Things start to heat up, and Alex begins to uncover a whole lot of underhanded, dangerous things taking place all around her. She's in danger, but from whom? And why? 

Oh, this was such a good thriller. The added bonus of Alex's wildlife work made this so interesting. It really brought the wilderness to life. Her smarts and ability to take care of herself out in the wild, her ability to stay cool and calm were all refreshing to read. Alex is no slouch! The opening chapter is also a whiz bang start, too, but I don't want to give anything away. Let's just say the beginning and the end come full circle for Alex, and leave room for more adventures to come and mysteries to solve. 

This is definitely a must read for anyone who loves the great outdoors, hiking, camping, and nature in general. A thriller that builds anticipation and doesn't let up. 

Rating: 5/6 for a fascinating look at wildlife biology, the ongoing battle between preserving wildlife habitats and encroaching humanity, and one heck of an action packed thriller that will keep you on the edge of your seat. So. Good. 

Available in hardcover, ebook, and audio. 

Saturday, November 14, 2020

The Invisible Life of Addie LaRue by V.E. Schwab


This is another book I've been anticipating for quite some time, thanks to buzz on Twitter and the book world. It took me a bit to finally pick up the book and plunge into it, though, but I was immediately captivated by Addie's story.

Addie LaRue is 23 in the summer of 1714, living in the small French village of Villon. She's pretty much lived her whole life there, not venturing much past the village boundaries. Yet Addie is burning with the desire to see the world; live a life much bigger than what awaits her in Villon. She has arrived at a point in her life where choice has been taken away: she is set to be married at sunset to a local man she does not love. Addie knows her life will become dreary, filled with unending tasks and bearing children until she simply grows old and dies. A life that is not at all what she wants. In a bid to escape the inevitable, she runs to the woods on the way to the chapel, and begs the gods and goddesses for a new life-she will do anything  to escape life in Villon.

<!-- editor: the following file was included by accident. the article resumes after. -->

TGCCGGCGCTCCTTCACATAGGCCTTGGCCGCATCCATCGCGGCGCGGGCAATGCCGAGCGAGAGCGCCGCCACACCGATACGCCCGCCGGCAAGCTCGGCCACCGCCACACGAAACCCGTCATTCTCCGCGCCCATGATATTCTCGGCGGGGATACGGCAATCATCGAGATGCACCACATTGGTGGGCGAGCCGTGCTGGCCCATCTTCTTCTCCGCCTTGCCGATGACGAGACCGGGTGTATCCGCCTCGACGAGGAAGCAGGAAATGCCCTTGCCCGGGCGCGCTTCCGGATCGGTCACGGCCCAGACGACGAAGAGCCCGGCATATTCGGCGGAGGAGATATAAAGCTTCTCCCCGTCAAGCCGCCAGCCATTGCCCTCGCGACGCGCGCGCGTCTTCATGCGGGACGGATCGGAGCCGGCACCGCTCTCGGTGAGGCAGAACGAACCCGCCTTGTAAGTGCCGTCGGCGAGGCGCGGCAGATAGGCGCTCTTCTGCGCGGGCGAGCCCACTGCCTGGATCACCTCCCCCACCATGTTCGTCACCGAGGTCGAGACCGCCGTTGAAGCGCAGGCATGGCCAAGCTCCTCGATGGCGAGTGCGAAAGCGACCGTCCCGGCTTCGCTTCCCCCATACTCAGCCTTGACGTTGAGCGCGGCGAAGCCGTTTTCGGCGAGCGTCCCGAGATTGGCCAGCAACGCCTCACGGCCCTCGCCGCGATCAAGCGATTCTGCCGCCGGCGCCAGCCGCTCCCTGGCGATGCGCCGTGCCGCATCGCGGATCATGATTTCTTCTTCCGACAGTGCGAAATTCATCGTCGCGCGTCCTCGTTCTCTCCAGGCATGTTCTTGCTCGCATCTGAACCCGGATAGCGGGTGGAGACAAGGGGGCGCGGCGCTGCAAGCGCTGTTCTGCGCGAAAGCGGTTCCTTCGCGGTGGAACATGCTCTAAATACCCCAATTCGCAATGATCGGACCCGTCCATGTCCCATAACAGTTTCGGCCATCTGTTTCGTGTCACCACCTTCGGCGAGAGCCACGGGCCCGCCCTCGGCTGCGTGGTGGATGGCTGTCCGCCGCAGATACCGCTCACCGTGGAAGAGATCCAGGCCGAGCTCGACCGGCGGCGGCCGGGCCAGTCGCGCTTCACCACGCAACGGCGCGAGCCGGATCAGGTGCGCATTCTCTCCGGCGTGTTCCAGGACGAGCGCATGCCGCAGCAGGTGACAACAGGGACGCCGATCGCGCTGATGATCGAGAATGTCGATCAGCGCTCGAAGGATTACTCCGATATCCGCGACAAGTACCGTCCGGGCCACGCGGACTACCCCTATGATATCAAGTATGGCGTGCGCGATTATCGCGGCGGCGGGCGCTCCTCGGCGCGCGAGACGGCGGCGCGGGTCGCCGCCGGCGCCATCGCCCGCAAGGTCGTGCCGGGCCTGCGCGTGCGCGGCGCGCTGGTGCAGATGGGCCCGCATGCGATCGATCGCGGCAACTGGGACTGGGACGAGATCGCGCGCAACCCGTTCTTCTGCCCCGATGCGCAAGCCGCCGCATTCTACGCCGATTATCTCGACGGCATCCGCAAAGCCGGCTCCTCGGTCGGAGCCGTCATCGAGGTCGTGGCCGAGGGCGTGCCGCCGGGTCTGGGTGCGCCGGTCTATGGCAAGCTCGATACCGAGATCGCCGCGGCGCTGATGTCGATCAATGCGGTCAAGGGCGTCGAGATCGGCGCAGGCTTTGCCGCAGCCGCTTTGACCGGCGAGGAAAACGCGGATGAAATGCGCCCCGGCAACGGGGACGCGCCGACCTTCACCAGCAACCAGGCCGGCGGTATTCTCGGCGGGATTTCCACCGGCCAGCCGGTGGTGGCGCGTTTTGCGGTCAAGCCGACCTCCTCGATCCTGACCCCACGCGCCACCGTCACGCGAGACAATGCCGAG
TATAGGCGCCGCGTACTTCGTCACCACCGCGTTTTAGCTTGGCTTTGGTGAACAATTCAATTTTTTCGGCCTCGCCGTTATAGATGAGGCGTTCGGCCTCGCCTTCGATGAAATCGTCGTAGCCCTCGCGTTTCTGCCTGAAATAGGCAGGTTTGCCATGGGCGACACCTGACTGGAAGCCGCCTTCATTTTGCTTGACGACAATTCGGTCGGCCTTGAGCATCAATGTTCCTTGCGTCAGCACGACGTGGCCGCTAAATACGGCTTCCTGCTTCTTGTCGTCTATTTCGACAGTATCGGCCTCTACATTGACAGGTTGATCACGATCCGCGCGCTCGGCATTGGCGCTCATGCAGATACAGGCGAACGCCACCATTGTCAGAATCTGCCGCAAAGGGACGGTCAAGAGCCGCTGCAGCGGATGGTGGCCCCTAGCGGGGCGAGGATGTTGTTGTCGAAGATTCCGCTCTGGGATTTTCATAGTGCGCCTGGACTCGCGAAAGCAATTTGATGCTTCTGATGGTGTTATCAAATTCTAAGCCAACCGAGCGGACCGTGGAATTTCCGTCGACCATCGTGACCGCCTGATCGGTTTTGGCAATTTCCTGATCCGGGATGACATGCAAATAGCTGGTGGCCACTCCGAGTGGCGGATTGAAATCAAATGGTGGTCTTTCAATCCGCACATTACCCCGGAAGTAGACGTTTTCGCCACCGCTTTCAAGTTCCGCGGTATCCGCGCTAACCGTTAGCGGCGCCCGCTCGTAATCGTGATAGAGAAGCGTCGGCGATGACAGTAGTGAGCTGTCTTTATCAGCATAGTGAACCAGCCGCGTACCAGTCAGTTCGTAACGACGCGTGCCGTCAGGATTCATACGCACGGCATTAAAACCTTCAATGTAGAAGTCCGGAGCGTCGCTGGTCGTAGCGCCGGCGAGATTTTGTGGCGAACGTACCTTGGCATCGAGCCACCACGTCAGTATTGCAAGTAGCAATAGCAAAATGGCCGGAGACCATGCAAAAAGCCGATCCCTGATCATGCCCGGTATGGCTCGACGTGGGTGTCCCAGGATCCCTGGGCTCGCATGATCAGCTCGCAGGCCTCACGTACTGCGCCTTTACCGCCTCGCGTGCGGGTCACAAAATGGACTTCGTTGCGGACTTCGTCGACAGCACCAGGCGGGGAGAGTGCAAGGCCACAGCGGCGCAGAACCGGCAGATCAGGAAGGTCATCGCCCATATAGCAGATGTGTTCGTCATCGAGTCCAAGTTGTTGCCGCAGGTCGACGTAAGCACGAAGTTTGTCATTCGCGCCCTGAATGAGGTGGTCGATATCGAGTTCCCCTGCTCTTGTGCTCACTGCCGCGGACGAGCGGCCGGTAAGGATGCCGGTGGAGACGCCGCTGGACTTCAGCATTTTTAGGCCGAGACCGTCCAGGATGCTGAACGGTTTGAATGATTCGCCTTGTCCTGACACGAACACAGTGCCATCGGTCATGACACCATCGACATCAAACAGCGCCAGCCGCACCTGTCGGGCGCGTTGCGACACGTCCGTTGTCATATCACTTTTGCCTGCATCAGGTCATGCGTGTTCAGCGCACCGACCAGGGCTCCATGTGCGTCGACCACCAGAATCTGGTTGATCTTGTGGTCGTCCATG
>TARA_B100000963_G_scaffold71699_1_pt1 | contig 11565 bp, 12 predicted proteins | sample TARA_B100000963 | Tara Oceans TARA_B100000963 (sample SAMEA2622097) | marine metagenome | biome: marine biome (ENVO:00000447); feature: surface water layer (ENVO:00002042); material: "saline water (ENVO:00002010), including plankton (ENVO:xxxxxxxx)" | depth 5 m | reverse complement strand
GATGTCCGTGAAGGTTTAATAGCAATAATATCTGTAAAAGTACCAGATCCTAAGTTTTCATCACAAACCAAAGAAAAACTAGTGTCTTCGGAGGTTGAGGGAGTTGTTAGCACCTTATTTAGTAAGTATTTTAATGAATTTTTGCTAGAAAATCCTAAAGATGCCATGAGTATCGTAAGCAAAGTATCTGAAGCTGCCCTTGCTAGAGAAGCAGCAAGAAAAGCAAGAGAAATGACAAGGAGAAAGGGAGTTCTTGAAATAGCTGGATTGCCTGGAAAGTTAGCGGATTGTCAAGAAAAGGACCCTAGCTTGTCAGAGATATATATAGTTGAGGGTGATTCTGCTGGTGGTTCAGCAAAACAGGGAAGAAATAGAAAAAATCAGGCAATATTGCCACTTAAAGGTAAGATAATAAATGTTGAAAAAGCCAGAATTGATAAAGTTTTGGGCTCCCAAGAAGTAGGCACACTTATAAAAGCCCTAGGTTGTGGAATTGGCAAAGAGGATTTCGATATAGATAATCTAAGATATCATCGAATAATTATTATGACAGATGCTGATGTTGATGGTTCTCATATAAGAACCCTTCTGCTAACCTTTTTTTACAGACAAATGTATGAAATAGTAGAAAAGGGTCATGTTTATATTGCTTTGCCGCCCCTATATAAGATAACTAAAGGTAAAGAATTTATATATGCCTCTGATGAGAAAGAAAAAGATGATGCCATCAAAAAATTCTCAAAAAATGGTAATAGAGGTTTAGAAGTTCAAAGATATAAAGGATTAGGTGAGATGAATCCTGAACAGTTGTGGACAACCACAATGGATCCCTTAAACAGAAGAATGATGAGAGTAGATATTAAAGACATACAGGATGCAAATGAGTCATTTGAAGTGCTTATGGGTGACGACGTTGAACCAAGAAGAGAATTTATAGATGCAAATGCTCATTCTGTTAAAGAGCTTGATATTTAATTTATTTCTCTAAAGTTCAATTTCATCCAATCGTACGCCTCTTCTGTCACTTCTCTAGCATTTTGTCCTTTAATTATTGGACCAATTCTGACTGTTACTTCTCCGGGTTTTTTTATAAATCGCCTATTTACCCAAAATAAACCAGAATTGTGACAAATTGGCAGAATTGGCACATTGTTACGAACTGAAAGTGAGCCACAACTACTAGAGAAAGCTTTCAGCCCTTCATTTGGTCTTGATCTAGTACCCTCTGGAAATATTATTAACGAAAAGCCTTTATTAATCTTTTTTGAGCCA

And someone does appear-a very dark god, indeed. The devil himself, to make a bargain with Addie: she will have the freedom she craves, but at a price: her soul in return, when she is weary of life. Addie agrees, but soon finds out the bargain is a curse, and a cruel one, at that. Not only is she immortal, but her desire to be free means no one remembers her; she cannot tell people her name, and she has no way to leave a memory of herself behind. She is doomed to wander the earth every day, unable to have a home, a lasting love, or even simply being remembered by anyone who crosses her path. Within minutes, she is forgotten. 

Most of the first half of the novel chronicles Addie's rough beginnings in her new life as she discovers she can be injured, can be voraciously hungry; even freeze at night-but it won't kill her. She can speak to a person, and that person walks away and returns with no memory of who Addie is or what she wants. Addie learns to live by her wits, stealing food and clothing, wandering cities and figuring out the game that will keep her sane. And Luc, the devil who made the deal, visits her every so often to remind her she only has to say she's done and it will all be over. Yet Addie is determined to never give in to Luc, and continues to learn, evolve, and wander the world. 

Part of the story is also set in 2014; Addie lives in New York. She looks exactly the same, and now over three hundred years old, she's pretty wise, but also still desperately lonely. Until she meets Henry. Henry remembers her. He's the first person to remember her in over 300 years. How is this possible? Has Addie finally found someone who will never forget her?